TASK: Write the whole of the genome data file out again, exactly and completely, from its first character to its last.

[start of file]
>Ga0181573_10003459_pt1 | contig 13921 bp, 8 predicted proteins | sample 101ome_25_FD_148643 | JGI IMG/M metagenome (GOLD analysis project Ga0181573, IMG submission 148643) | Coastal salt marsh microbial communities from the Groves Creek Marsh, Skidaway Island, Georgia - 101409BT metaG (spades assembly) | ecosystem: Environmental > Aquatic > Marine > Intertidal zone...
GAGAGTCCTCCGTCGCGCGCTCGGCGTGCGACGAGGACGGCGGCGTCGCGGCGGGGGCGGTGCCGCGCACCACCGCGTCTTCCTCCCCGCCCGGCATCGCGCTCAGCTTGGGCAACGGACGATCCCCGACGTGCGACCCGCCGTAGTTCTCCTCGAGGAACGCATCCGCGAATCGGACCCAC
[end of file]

>Ga0181573_10003459_pt1 | contig 13921 bp, 8 predicted proteins | sample 101ome_25_FD_148643 | JGI IMG/M metagenome (GOLD analysis project Ga0181573, IMG submission 148643) | Coastal salt marsh microbial communities from the Groves Creek Marsh, Skidaway Island, Georgia - 101409BT metaG (spades assembly) | ecosystem: Environmental > Aquatic > Marine > Intertidal zone...
GAGAGTCCTCCGTCGCGCGCTCGGCGTGCGACGAGGACGGCGGCGTCGCGGCGGGGGCGGTGCCGCGCACCACCGCGTCTTCCTCCCCGCCCGGCATCGCGCTCAGCTTGGGCAACGGACGATCCCCGACGTGCGACCCGCCGTAGTTCTCCTCGAGGAACGCATCCGCGAATCGGACCCAC